Thursday, September 29, 2005

Living in the wake of Zim's urban "tsunami"


"We live like pigs. No, pigs live better than us. We eat berries from the bush, which is food for baboons. That is our life since the tsunami," said Roderick Tchakayika, a father of five, outside the remains of his neighbours' house, which was knocked down on June 19.

Mr Tchakayika, 48, was talking about what Zimbabweans call their own "tsunami" - a man-made event almost as extreme as the Asian disaster.

The pitiful conditions in the Hatcliffe Extension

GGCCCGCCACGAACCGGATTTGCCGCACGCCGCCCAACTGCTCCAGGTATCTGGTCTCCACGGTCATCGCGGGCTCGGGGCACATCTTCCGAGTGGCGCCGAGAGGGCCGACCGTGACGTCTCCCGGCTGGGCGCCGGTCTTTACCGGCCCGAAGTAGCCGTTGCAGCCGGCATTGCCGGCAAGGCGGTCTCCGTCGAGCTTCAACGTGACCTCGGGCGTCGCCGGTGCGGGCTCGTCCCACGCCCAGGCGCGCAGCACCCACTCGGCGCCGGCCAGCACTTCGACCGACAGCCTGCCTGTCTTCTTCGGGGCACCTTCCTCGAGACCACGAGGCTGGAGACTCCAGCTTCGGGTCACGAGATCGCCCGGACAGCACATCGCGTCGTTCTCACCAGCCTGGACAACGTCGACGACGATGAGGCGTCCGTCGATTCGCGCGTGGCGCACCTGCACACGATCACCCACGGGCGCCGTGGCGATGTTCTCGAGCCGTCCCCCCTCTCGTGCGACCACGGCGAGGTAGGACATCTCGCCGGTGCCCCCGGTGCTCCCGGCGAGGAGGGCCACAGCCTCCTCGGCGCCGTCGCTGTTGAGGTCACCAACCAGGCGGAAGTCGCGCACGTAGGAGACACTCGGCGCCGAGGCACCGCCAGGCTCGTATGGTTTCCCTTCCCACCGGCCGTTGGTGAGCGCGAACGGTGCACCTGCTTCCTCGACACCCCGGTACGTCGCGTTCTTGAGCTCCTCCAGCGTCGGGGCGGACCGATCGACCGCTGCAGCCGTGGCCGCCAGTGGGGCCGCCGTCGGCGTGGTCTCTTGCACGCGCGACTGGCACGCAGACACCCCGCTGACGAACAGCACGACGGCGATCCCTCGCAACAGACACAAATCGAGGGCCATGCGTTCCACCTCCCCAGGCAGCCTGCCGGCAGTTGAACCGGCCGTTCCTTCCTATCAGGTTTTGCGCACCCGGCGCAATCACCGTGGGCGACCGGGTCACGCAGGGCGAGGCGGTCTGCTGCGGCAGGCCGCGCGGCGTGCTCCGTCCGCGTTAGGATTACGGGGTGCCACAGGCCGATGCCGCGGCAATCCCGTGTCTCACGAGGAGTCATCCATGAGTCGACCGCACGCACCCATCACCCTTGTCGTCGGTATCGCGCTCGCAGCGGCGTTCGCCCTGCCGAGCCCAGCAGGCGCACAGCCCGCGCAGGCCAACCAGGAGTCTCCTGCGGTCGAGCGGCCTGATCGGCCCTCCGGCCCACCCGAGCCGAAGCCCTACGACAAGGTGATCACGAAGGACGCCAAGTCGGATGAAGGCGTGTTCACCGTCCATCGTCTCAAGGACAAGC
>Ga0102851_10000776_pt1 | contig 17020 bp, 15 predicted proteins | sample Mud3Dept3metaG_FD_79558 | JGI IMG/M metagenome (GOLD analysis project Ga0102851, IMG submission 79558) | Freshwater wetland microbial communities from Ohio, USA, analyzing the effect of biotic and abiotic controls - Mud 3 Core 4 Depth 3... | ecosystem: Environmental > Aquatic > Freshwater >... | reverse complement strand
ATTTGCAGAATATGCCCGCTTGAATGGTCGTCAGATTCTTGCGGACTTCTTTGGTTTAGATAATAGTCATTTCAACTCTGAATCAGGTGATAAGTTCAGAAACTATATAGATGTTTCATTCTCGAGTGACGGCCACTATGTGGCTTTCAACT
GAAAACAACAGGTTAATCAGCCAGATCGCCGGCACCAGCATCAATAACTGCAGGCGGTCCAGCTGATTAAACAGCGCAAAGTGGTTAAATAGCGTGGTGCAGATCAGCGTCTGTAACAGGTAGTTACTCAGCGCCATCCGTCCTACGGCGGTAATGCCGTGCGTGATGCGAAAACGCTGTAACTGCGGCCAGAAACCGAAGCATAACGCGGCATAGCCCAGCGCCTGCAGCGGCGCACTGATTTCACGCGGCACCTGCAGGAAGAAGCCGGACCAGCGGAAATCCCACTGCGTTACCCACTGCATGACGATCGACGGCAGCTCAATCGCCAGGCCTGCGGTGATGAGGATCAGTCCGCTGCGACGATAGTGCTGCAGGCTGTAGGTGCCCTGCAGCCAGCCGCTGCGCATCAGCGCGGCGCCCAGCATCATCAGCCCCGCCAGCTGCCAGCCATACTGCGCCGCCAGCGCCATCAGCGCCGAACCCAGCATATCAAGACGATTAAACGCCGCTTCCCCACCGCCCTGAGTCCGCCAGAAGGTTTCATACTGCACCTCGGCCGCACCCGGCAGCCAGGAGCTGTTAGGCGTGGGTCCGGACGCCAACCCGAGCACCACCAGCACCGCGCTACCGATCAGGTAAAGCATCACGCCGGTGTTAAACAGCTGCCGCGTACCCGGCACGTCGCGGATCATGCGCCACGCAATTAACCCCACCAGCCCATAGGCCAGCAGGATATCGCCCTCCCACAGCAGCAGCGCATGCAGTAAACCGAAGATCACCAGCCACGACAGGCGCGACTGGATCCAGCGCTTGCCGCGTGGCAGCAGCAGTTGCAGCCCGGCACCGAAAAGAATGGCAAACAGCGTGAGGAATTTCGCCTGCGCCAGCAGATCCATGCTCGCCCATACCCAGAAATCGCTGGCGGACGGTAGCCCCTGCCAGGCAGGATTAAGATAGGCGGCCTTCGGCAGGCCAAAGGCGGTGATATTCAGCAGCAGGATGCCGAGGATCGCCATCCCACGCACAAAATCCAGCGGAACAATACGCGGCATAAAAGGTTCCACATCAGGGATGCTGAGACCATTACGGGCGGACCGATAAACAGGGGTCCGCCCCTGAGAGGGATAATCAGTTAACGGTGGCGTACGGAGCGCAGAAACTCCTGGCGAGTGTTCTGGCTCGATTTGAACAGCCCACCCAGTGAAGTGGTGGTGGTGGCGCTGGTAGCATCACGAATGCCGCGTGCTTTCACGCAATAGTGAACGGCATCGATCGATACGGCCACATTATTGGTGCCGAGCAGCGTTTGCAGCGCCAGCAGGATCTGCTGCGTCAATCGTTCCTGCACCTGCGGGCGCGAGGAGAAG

It is three months since President Robert Mugabe sent in bulldozers that within hours flattened 4,000 homes in Hatcliffe Extension, about 20 miles north of Harare. Life was hard before; it has since become unbearable.

Most people of this suburb, who all owned "stands" - small patches of land - on which they had built small homes, are living in pitiful circumstances.

Most also lost their incomes as they were largely informal traders, also targets of Mr Mugabe's ''Operation Clean out the Filth'', whom police have been ordered to prevent trading again.

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